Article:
Two, I don’t think the speaker ends up vibrating the hose in anything like a symmetric fashion. It is all pretty rough, and it seems pretty likely that the actual wave motion is asymmetric anyway. The speaker is probably being run quite hard, the whole mess of duct tape and hose is probably pushing the speaker cone well off centre, so that it is way past its linear range in one direction, and so on. So part of the problem will be that we never actually got a sine wave in the first place. But perspective from the camera clearly plays a big part in what we see as the motion isn’t just in one plane.

I’m also not quite sure which aspect of the image is under scrutiny, but…

The water leaving the hose has velocities in the two “sideways” directions that varies sinusoidally and a velocity in the “out the snout” direction due to the water flow. These velocities alone would make a widening helix pattern, but on top of this is superimposed the parabolic shape from falling. The resulting bent, widening helix is then viewed at a particular angle. This is enough to explain the bulk shape. A few minor details like bulges every half cycle can be seen forming from the water sloshing in the snout in the close-up 23 Hz or 25 Hz sections, but I don’t think that’s what you’re asking about.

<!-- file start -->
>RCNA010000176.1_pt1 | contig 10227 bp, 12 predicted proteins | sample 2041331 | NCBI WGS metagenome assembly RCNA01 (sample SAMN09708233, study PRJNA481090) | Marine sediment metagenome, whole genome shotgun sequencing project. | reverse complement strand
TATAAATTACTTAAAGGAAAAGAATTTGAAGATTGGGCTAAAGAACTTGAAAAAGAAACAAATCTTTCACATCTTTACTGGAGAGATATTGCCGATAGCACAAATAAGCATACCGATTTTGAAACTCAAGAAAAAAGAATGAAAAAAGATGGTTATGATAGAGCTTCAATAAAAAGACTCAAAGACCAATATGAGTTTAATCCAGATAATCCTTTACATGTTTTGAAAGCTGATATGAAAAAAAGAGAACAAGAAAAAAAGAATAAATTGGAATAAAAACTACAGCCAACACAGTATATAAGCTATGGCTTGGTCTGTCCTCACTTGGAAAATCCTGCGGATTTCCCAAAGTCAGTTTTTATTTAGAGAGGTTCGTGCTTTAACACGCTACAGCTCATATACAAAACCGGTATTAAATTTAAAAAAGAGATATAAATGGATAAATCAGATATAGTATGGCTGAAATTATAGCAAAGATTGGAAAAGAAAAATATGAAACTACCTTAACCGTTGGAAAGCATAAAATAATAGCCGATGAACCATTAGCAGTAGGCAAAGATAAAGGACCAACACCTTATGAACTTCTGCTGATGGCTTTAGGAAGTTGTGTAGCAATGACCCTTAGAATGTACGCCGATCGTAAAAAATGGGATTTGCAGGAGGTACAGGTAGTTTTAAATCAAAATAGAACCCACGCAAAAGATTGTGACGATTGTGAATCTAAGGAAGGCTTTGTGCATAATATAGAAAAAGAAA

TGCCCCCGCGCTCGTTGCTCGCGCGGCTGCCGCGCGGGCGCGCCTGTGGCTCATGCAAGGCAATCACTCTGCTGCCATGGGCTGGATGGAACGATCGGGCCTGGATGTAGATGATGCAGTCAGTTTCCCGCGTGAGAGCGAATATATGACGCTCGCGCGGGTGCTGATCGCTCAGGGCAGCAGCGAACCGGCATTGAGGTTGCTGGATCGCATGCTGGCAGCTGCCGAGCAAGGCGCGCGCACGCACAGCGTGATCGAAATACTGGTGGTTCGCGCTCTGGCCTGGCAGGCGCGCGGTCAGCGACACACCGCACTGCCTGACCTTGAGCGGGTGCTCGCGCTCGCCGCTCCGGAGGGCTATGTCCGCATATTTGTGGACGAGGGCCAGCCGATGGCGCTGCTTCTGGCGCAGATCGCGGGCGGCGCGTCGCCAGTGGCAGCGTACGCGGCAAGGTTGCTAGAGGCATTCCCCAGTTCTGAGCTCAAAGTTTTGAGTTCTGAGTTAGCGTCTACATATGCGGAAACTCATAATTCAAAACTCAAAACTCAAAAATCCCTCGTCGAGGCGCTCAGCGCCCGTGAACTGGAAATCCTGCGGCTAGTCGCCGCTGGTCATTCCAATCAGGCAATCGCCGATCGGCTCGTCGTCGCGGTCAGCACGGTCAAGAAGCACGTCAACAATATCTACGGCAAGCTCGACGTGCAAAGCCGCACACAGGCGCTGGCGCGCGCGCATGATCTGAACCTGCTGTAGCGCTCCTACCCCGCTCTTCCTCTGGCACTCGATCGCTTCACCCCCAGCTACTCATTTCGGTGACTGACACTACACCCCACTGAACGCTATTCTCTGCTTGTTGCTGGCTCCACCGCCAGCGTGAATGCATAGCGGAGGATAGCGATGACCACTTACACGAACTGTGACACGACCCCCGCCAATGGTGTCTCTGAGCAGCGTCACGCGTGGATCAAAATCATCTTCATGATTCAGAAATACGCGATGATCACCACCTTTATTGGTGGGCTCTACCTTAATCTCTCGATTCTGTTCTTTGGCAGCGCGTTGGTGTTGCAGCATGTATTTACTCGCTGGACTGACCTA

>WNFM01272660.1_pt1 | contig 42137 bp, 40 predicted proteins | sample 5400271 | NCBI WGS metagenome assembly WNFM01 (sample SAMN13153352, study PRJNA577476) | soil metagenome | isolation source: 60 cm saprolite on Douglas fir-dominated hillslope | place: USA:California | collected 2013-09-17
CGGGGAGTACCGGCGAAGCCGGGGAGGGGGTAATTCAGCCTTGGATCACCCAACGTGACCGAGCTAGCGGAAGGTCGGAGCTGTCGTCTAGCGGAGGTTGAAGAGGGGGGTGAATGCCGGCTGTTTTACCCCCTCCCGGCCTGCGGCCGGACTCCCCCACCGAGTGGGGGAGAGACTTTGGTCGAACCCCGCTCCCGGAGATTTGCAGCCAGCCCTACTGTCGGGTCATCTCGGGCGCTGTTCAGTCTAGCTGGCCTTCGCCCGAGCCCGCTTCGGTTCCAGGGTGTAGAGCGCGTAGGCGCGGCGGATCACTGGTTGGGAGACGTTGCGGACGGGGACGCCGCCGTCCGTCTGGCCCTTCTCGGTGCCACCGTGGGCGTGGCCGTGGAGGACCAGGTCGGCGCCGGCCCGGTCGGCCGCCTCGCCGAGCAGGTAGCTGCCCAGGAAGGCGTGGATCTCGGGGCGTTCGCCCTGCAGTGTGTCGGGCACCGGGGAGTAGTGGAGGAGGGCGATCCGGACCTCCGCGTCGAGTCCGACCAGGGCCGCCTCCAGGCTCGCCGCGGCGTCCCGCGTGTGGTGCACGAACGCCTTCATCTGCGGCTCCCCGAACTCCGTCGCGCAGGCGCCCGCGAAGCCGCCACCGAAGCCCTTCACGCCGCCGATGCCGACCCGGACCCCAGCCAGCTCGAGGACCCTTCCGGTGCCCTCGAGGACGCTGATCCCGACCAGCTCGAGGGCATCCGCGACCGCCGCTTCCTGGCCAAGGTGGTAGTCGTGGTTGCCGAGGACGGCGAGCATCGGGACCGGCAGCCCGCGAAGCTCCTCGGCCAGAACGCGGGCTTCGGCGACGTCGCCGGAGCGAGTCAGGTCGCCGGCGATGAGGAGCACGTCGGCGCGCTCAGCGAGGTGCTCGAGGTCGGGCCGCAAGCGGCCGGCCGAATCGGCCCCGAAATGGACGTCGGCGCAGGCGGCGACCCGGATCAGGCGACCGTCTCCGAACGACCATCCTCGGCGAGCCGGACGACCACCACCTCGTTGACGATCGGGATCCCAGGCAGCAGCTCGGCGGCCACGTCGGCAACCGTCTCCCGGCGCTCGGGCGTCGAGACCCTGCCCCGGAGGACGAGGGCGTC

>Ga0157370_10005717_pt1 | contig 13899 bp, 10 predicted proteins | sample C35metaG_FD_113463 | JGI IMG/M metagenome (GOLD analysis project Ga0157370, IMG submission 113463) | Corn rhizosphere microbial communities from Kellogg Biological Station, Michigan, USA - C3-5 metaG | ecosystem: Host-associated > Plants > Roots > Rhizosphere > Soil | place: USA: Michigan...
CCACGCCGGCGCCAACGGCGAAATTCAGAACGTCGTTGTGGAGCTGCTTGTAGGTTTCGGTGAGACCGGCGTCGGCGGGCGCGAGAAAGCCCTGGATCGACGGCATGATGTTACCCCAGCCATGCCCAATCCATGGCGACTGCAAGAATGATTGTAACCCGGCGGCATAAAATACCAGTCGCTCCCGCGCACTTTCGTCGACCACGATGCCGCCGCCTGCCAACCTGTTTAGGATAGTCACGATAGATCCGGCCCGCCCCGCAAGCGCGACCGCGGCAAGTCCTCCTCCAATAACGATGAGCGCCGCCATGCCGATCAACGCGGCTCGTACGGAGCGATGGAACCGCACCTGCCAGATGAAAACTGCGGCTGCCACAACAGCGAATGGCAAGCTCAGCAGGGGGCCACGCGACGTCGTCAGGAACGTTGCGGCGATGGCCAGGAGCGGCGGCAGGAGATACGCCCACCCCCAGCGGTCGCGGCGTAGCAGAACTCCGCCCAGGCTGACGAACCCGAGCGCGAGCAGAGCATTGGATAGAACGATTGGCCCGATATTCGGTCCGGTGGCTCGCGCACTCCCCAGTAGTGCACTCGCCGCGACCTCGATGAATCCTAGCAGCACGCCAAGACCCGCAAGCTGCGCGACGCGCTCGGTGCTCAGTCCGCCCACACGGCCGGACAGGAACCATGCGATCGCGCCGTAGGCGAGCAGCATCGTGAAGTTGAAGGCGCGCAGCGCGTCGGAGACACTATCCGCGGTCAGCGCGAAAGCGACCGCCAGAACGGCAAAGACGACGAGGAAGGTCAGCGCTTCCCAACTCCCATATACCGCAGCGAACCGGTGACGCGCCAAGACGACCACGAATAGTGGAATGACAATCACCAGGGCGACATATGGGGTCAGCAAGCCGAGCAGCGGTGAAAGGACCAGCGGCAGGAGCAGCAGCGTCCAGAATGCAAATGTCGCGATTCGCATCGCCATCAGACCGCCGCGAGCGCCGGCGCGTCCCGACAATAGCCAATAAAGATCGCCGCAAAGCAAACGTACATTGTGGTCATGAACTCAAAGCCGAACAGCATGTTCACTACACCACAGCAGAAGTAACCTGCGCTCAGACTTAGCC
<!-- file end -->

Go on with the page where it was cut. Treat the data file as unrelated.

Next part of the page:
I don’t understand what you’re not clear about.

There’s no fluid dynamics going on here – at most, just some surface tension keeping droplets together.

Each droplet falls according to (a) the impetus from the flow plus the speaker movement at the moment it leaves the tube and (b) gravity. So, as mentioned above, each droplet falls in a parabolic arc.

If we were to watch this without a strobe (eyeball it), we’d see the water splatter like all heck, in sort of a narrow cone (a 2D cone, if you get my drift.) Take a still photograph, and we’d see a picture much like the 24Hz case, only … well, a still photo. Watching a 24Hz video, we see a flip-book sequence of such still shots, which shows some structure caused by surface tension.

It’s just harmonic motion to begin with, and parabolic descent from there.

This is to me, because I obviously am not a Great Communicator, even if it is more :smack: for you, because I’m fumfa-ing around and not clear. (Is "fumfa-ing Yiddish only? I don’t even know. Meaning clear I think from context).

I’m just checking in. I thank all of you for your time. When I have a little more time myself I’ll take another whack at what I’m thinking about.

You know when you’re dealing with a child just learning to speak who is frustrated about not getting his thoughts across? I will try to use my words…

I don’t know if it helps, but for the fun of it, I threw together a quick parametric graph of the principle behaviors mentioned.

See this image. I just played with the few free quantities, with some guidance from the video, until it looked in the ballpark, so it’s not a perfect match, but it shows the sort of shape you can get using only:

• sinusoidal velocity of the nozzle in each of two directions
• “muzzle velocity” of the water
• gravity
• camera angle

The water leaving the hose is given velocity in the horizontal plane in a constantly changing direction, but this repeats, so you can divide your illustration into three parabolas.

## Third line

Now all of these are linear instead of parabolic, but that’s because you drew them that way and because these dashes don’t really given enough resolution to do a parabola anyway.